CAMBRIDGE — Of the many works for solo violin, Bach’s unaccompanied Sonatas and Partitas seem to live on their own island: a student’s crucible, a serious listener’s gift, an artist’s Rorschach to which he or she returns over the many seasons of a life in music, finding new shapes and new meanings on every visit.
Just take a moment to consider the fact that this cycle was completed around 1720, but any complete performance still constitutes a genuine cultural event. If proof of this were needed, it came on Monday night. The setting was a hastily arranged free concert at MIT’s Killian Hall, a performance that was not on anyone’s calendars two weeks ago. But the room was packed, with extra seating added and an audience dotted with prominent Boston composers and performers.
The violinist they had come to hear was Johnny Gandelsman, a Moscow-born, Curtis-trained, New York-based musician with the background and technical gifts to have taken a conventional career path, maybe even as a soloist. But Gandelsman is also possessed of a restless creativity probably ill-suited to a life of traveling from city to city playing the Tchaikovsky concerto. I first heard him in the late 1990s as part of a gleefully irreverent chamber orchestra called Wild Ginger (a group whose freewheeling spirit has found its way into ensembles like the Knights and A Far Cry). As its concertmaster, Gandelsman played with a balletic lightness and a fancifully unbuttoned style not entirely unlike the way violinist Geoff Nuttall leads the St. Lawrence Quartet. Nowadays Gandelsman is one-quarter of the genre-bending chamber group Brooklyn Rider and a member of Yo-Yo Ma’s globally minded Silk Road Ensemble.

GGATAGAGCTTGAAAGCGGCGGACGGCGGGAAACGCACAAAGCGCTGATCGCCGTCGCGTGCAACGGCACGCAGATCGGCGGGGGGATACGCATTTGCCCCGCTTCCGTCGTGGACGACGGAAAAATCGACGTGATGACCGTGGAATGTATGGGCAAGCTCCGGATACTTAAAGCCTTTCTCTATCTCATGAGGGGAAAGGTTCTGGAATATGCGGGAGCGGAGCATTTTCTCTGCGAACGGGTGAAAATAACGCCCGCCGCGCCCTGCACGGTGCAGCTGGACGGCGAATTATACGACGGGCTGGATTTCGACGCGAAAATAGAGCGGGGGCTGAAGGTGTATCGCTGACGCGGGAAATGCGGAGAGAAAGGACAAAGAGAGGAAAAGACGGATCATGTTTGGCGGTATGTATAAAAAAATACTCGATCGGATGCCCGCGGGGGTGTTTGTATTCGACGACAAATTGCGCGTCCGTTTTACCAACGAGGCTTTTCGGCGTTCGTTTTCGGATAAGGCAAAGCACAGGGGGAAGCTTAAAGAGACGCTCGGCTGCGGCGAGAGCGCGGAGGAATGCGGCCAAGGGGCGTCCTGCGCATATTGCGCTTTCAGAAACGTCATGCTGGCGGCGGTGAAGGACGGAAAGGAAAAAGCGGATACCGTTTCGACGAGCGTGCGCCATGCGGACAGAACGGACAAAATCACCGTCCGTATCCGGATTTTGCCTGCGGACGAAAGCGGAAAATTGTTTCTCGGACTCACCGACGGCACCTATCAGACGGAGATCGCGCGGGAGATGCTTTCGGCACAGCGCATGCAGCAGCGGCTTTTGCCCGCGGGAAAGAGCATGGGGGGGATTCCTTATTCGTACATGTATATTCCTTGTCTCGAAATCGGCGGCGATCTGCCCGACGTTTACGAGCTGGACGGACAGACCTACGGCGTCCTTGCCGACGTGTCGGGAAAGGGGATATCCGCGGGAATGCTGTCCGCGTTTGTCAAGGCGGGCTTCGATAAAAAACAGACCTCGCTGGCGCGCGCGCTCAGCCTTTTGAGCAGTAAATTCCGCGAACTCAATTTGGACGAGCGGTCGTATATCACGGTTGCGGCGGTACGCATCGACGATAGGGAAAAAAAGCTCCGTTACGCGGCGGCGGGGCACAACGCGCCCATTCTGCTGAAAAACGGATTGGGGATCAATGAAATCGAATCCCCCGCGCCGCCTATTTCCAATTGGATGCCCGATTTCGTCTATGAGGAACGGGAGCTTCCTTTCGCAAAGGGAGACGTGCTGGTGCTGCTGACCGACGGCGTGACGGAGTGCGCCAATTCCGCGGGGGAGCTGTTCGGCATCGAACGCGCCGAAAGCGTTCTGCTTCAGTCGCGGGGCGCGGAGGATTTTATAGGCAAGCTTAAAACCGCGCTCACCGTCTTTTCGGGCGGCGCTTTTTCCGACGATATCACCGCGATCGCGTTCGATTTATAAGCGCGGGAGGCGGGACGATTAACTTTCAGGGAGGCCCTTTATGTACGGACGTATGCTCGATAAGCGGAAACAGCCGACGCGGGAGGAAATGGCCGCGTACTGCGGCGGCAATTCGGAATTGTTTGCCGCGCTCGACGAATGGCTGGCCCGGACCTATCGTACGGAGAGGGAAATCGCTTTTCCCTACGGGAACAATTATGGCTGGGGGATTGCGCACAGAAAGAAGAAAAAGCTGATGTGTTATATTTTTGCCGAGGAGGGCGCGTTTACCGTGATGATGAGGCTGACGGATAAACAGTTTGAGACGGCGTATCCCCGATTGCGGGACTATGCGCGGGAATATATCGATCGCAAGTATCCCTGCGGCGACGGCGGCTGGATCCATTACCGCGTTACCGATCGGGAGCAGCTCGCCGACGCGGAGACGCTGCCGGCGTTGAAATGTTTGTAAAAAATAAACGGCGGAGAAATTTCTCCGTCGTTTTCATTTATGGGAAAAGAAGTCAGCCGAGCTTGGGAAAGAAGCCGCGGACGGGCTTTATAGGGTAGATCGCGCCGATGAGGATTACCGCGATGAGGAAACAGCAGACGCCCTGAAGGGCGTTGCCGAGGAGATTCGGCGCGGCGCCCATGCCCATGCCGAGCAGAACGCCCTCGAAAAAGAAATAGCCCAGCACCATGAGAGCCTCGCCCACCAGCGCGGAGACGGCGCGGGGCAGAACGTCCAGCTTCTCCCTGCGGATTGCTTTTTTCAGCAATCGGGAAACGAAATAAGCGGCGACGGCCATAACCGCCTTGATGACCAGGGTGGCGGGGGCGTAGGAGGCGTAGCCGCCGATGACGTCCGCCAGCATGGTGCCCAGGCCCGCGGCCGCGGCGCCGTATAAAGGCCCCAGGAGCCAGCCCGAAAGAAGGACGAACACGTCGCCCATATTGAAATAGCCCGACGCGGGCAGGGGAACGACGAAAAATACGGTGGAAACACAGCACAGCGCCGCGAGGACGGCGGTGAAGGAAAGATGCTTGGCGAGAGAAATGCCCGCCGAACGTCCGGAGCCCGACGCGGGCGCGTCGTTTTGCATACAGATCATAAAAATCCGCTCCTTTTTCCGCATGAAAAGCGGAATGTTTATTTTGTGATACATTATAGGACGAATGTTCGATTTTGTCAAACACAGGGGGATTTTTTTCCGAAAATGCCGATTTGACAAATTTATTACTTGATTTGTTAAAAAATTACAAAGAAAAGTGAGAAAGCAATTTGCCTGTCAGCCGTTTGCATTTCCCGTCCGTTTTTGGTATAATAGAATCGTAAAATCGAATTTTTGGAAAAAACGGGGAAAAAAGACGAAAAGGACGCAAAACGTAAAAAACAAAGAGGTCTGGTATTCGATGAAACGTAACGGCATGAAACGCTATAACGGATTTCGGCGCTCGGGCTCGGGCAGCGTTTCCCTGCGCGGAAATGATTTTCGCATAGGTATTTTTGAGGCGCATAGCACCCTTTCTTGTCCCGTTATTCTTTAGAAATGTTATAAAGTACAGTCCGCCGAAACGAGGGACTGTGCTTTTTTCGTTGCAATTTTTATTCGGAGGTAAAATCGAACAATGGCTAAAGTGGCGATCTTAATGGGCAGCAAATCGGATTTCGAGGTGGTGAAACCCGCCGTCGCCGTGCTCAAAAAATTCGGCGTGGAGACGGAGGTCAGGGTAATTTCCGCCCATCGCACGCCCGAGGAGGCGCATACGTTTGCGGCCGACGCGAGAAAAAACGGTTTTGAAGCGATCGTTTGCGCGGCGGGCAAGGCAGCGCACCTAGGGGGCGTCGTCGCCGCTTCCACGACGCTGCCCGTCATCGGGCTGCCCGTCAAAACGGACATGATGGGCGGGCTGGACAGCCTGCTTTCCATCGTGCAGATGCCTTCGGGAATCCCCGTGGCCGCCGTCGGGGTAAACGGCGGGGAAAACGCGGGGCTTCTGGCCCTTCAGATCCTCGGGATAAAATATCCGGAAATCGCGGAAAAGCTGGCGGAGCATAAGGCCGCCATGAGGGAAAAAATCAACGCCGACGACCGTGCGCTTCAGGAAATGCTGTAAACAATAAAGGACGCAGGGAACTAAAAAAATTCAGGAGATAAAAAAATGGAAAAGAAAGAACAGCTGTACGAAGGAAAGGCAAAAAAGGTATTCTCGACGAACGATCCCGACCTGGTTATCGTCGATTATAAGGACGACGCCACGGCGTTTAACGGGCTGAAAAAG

He has in other words taken the scenic route back to Bach, but he has arrived nonetheless and his approach seems richer for his many collaborations with musicians working in styles far beyond the Western classical tradition. Monday night’s impressive Bach marathon exuded a genial freshness and unaffected sincerity. The G-minor Presto was not a mad dash but a light-footed dance, the B-minor Courante full of phrases that sprung upward like a bouncing ball. Gandelsman even took a decidedly anti-monumental approach to the celebrated Chaconne. Where many players build sustained towers of tone and pathos, he favored lighter, glancing articulations of chords and arpeggiated passages, allowing the music’s power to build not through frontal force but through its play of light and shadows.
Gandelsman’s Bach appeared to grow only freer, his technique more frictionless, as the night progressed. Passages in the E-Major Partita were deftly sprinkled with ornamentation, catching the ear like the sparkle of mica on granite catches the eye. The evening’s few moments of blurred passagework hardly mattered; on offer seemed to be not Bach for the ages but Bach bracingly in the moment. A robust ovation drew a very short encore as musical joke, or perhaps as a nod to a certain cellist and Silk Road founder visibly beaming in an aisle seat: the opening gesture from the Third Cello Suite, tossed off like a folk fiddler.
Jeremy Eichler can be reached at firstname.lastname@example.org.